Tamara Bray of Wayne State University walks through a municipal lot in a suburb of the colonial city of Ibarra, in the Andean highlands of northern Ecuador. At 7,550 feet on the northern slope of Imbabura Volcano, the equatorial sun has an intensity that burns through the occasional cool breeze. Chickens peck in the dirt and we can hear children playing at a school nearby. As we walk through the lot, which is now an archaeological site called Inca-Caranqui, Bray explains that the local people knew this was an ancient settlement long before the first archaeological surveys in the late 1990s. Just across the street stand two walls—one 130 feet long and the other 165—that were built by the Inca. One wall has traces of three trapezoidal doorways with remnants of plaster and pigments.
Ecuadorian archaeologist José Echeverría leads us through the site, down a winding path that follows the low outlines of partially excavated walls. He explains that, in 2006, he was helping clear debris left over from a brickmaking operation when he uncovered some Inca masonry at the east end of the site, which turned out to be part of a large ceremonial pool about 33 by 55 feet in size. It was dug to a depth of four to five feet below the modern ground level and was surrounded by walls about three feet high. The walls and floor were made of finely cut and fitted stone.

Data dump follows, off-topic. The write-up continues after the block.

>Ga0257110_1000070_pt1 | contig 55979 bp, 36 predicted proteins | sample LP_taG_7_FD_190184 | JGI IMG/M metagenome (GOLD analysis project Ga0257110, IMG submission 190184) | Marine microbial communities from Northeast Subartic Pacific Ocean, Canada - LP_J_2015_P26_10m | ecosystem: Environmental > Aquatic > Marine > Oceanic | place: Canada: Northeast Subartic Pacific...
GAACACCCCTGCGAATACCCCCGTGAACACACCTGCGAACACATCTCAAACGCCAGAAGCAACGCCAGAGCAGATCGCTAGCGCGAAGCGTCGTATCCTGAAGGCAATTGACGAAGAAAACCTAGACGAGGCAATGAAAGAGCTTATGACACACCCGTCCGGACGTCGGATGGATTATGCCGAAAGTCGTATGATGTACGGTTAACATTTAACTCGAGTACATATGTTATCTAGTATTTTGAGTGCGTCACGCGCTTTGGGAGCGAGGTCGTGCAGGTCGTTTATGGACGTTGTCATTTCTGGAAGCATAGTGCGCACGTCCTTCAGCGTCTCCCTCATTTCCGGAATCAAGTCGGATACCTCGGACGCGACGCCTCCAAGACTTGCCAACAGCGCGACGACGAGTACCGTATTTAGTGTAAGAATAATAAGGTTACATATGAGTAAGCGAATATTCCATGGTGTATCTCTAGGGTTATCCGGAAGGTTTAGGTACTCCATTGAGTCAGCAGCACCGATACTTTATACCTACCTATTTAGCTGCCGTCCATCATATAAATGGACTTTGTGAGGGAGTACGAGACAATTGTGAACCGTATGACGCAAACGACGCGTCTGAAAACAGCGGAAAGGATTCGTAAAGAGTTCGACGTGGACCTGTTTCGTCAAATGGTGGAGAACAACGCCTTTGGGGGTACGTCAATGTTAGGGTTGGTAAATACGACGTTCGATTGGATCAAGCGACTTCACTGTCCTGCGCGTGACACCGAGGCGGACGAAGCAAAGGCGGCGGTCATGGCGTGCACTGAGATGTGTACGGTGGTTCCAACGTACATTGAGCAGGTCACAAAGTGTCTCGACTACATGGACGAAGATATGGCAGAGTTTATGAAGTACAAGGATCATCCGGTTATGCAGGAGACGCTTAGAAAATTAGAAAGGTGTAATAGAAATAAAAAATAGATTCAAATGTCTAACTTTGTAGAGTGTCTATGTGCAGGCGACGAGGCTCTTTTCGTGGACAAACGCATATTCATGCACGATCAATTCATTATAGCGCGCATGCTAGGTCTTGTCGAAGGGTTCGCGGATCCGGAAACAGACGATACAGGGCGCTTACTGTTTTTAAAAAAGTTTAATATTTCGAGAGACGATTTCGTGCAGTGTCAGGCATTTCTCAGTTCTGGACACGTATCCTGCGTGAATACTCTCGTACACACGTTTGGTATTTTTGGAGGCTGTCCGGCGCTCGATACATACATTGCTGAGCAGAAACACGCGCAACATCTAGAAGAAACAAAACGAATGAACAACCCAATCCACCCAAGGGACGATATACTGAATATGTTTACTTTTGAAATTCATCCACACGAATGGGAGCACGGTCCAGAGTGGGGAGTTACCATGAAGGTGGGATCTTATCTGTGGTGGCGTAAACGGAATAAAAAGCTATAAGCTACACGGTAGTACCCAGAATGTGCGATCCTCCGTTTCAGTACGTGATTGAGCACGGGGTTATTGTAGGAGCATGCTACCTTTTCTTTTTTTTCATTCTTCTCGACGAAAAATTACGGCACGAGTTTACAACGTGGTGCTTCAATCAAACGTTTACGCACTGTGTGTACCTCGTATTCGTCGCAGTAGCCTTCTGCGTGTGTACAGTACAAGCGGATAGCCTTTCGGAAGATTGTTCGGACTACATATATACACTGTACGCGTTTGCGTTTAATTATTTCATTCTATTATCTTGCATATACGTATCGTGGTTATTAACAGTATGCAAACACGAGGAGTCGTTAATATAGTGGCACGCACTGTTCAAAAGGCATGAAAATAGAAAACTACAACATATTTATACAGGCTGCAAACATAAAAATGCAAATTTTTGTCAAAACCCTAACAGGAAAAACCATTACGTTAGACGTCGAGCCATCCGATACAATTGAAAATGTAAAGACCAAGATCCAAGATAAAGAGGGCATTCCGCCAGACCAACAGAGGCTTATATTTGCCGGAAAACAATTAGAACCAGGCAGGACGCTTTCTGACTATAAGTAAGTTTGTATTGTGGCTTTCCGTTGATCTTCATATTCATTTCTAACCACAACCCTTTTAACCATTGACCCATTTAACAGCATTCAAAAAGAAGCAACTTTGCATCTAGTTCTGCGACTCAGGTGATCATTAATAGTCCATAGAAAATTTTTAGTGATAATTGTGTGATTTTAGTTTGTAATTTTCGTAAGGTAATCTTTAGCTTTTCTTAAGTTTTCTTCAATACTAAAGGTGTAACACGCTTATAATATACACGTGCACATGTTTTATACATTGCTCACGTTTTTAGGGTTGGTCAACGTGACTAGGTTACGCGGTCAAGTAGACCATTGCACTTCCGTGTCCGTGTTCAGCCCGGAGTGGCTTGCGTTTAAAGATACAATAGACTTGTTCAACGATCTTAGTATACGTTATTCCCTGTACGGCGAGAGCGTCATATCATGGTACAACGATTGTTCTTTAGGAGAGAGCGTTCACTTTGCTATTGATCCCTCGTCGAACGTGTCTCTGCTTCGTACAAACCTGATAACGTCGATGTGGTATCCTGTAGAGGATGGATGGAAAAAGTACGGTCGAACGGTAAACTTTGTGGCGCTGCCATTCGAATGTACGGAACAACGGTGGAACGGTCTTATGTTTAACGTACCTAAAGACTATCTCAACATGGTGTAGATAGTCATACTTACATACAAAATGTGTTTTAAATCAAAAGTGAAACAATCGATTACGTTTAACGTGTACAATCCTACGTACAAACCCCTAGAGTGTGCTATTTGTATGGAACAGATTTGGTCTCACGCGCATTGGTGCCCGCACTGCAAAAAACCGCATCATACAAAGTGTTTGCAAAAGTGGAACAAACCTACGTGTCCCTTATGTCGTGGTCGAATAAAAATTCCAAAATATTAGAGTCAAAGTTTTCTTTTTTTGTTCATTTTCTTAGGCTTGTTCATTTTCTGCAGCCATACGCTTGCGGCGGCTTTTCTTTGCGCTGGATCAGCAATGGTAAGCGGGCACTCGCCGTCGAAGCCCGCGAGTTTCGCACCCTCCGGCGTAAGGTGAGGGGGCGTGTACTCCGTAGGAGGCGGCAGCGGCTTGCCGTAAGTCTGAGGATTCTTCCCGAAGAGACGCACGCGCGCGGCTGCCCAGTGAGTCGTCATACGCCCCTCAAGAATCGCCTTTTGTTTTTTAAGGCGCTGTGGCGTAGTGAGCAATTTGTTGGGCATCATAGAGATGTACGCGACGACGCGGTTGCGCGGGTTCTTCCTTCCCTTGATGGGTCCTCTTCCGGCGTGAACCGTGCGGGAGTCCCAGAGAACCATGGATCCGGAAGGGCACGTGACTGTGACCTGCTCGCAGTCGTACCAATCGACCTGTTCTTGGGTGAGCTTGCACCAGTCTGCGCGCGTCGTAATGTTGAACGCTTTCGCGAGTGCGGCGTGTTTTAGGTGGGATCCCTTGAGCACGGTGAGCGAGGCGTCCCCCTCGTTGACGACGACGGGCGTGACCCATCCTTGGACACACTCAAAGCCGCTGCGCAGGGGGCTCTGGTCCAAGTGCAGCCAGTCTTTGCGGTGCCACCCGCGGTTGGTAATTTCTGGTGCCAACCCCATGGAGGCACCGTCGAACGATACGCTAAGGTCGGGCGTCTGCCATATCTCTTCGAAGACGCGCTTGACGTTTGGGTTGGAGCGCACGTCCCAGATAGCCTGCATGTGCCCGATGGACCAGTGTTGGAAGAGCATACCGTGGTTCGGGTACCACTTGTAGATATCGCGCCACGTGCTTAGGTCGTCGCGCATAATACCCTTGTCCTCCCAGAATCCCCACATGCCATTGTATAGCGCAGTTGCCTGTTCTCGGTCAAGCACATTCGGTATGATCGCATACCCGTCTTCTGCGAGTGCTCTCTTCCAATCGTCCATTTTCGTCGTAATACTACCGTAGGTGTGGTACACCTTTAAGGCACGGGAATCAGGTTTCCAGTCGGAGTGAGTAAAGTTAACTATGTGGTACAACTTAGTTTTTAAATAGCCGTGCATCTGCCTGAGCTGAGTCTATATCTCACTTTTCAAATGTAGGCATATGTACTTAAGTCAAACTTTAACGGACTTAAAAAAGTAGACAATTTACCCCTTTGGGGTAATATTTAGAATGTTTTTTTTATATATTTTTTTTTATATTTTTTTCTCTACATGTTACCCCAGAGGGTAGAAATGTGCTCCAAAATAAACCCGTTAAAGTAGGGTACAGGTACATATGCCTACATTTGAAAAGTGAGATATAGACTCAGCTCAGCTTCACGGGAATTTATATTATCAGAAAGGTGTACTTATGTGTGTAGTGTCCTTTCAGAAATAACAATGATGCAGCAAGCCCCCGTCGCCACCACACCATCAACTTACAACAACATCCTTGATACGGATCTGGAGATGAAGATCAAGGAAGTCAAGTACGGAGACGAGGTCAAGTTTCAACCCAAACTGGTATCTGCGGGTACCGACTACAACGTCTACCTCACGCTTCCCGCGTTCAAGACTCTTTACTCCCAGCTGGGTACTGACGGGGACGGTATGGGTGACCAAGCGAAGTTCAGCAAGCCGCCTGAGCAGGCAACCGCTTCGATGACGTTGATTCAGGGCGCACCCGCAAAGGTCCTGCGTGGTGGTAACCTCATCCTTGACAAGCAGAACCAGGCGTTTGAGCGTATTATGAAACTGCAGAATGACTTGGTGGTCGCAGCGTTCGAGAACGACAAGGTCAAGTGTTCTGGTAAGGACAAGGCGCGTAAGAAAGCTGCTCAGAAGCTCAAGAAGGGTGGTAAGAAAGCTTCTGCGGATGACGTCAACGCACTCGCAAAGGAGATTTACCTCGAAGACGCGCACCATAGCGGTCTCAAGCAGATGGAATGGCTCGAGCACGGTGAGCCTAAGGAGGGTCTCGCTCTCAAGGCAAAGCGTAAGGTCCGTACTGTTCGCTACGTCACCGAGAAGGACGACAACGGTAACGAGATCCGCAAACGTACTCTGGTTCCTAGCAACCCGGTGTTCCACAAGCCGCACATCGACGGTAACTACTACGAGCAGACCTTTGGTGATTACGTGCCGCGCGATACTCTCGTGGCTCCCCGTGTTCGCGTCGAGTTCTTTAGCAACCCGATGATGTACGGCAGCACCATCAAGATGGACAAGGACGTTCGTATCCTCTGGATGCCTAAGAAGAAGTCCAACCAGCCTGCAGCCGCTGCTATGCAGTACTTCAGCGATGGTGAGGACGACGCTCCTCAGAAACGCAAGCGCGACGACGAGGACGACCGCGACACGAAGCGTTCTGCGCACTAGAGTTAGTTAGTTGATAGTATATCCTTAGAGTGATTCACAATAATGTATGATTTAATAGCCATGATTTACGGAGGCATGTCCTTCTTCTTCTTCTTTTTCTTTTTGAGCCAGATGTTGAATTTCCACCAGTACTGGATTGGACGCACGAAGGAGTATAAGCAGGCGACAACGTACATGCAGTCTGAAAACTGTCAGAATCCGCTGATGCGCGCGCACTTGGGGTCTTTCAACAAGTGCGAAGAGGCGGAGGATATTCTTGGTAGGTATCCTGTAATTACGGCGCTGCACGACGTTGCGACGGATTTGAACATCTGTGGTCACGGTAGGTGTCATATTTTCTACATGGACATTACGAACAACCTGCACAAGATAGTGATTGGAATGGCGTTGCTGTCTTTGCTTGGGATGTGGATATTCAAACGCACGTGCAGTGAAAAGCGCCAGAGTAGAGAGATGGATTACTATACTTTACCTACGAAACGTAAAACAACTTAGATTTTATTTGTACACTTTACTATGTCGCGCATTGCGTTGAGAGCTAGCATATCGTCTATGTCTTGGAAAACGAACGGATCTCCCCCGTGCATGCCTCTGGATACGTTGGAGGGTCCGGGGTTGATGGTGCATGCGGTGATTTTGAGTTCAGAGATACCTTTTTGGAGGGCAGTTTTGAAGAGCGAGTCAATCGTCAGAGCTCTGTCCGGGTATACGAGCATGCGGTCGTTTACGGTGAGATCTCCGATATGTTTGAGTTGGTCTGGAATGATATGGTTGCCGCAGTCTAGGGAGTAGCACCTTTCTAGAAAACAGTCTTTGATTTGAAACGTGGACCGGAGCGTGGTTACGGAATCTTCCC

Bray and Echeverría think that in the aftermath of that bloodshed, the Inca built the pool as part of a construction project that was meant to demonstrate their power to their new Caranqui subjects. The ceremonial pool would have represented a considerable investment of wealth and labor by the Inca. It also would have showed their skill as engineers by bringing water from as far as five and a half miles away and demonstrated their mastery over a resource with powerful religious symbolism.